6 Little Known Facts About Indiana
Indiana may look like nothing more than a small boot in the American Midwest, but there’s a lot about the state that you might not know. For instance:
Over 100 years ago, the Indianapolis Motor Speedway was paved with bricks instead of asphalt, earning it the nickname the “Brickyard.” In 1911, the first ever long-distance auto race in America took place on the Brickyard, with racers moving at speeds that averaged 75 miles per hour.
The Indy 500 Today
The Indianapolis 500 is actually 200 laps around the track, and the 500 refers to the number of miles the race covers. The modern Indy 500 also happens to be the biggest single-day sporting event in the world, with 400,000 attendees drinking 14,000 gallons of alcoholic beverages each year. Not only that, but the Motor Speedway’s Brickyard 400 race is the second biggest right behind the Indy 500.
The Crossroads of America
Indiana didn’t pick its state motto on a whim. Back before modern transportation, Indiana was a major artery of the nation, connecting St. Louis and Chicago in the West to the major cities in the Northeast. Even today, Indiana has more miles of interstate per square mile of land than any other state, and it also has the most intersections between interstates.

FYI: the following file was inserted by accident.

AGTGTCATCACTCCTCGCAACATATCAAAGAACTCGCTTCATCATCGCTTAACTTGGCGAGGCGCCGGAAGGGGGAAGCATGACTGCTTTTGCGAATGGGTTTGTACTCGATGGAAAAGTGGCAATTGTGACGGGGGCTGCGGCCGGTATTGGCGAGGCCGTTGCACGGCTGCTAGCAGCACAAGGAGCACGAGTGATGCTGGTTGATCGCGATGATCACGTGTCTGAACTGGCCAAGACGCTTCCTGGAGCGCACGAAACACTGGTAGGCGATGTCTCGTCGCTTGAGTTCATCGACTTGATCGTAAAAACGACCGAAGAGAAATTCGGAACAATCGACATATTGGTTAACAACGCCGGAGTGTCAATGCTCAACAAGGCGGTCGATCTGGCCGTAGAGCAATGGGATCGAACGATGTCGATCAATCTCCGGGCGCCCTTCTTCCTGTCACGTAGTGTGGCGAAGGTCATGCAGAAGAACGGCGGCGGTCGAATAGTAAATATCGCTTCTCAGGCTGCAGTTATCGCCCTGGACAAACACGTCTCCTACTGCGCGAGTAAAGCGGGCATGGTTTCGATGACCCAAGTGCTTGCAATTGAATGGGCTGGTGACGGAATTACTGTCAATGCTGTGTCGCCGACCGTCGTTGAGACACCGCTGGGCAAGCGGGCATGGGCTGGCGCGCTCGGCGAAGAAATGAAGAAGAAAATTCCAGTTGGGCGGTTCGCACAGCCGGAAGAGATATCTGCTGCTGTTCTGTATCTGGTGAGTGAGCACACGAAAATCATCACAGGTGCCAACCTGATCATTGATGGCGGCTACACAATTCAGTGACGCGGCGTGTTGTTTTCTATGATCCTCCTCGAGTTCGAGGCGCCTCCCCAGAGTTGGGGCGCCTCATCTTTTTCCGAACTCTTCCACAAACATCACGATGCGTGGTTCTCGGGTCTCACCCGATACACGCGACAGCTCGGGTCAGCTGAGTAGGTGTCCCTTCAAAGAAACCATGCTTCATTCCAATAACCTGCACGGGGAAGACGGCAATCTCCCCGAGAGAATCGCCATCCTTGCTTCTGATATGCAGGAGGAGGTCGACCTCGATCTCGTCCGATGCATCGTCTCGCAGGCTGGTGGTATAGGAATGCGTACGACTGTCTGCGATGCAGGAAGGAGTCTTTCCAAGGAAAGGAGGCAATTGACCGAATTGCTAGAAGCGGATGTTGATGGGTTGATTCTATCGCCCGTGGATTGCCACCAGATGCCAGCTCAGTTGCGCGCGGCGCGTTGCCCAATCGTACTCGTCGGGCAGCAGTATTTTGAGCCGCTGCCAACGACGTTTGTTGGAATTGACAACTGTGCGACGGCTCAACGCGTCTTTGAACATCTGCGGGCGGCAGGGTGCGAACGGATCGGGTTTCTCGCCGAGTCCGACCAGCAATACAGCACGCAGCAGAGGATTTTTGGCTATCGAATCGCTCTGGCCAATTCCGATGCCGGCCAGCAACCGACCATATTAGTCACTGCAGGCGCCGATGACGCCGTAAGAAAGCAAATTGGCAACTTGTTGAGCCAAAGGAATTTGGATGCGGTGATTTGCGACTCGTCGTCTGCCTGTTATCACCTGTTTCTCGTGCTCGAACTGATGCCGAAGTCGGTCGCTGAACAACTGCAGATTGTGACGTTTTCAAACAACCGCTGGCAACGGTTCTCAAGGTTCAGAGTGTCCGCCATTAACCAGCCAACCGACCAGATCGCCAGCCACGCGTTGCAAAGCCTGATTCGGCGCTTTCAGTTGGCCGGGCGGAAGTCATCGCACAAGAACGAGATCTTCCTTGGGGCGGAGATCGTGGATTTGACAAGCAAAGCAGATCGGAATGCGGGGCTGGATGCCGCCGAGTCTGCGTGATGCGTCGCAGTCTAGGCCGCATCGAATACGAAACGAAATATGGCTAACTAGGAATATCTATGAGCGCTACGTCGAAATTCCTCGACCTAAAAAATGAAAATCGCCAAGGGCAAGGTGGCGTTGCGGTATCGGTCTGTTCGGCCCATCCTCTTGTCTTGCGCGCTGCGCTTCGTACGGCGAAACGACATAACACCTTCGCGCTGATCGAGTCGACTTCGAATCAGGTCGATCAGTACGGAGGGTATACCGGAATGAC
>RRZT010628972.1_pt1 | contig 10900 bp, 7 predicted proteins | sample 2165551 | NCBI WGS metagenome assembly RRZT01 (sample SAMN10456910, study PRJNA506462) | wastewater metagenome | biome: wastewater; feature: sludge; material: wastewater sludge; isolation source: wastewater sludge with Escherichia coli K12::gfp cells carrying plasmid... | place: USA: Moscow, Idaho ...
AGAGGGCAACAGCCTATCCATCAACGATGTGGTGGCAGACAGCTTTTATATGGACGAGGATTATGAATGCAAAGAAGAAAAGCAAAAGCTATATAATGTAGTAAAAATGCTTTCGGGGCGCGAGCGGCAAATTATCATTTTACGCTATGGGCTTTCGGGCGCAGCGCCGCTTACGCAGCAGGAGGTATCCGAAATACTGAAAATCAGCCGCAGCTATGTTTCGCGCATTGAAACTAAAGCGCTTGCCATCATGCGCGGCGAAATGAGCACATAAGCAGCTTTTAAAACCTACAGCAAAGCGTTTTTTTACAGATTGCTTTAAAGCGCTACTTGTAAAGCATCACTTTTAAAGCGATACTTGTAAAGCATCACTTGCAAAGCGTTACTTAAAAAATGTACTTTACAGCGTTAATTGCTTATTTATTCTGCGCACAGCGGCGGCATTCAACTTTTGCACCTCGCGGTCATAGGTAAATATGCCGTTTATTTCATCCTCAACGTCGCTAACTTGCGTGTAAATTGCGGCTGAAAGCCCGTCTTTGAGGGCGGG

Indianapolis is often called Naptown, but the exact reason for that is up for debate. According to some, it refers to the fact that Indianapolis was often a place to catch some sleep for travelers heading west or east (it is the Crossroads of America, after all). Others say it’s because Indianapolis was a sleepy community once upon a time, and it caught on because it’s a lot easier to say than the city’s full name. Like many nicknames, we’ll probably never know for sure where it came from, but it’s here now and it’s here to stay.
A Monumental Town
More than just sports, conventions, and car races, Indianapolis also happens to host the second largest number of monuments of any American city. Washington, D.C., holds an unbeatable lead, of course, but Indianapolis comes in second with a solid 33.
The Grave in the Road
Once upon a time in 1831, a woman named Nancy Kerlin Barnett died, and her family buried her at her favorite spot: on a small hill overlooking the town. Years went by and what was a single grave became a graveyard. Much later, in the early 20th century, the state of Indiana started moving the local graveyards in order to build a road through the area. However, Nancy Barnett’s grandson, Daniel, objected to the move and guarded his grandmother’s grave with his shotgun. In 1912, Indiana agreed to protect the grave site with a concrete slab and a historical marker and split the road around it.
Indiana’s main metropolis may have the nickname Naptown, but you won’t get a wink of sleep if you show up the day of the Indianapolis 500 or the Brickyard 400. And if you do find yourself in the area, enjoy the monuments, check out a convention, and enjoy your stay at the Crossroads of America.
Image via Pixabay: https://pixabay.com/en/indianapolis-indiana-city-urban-1888215/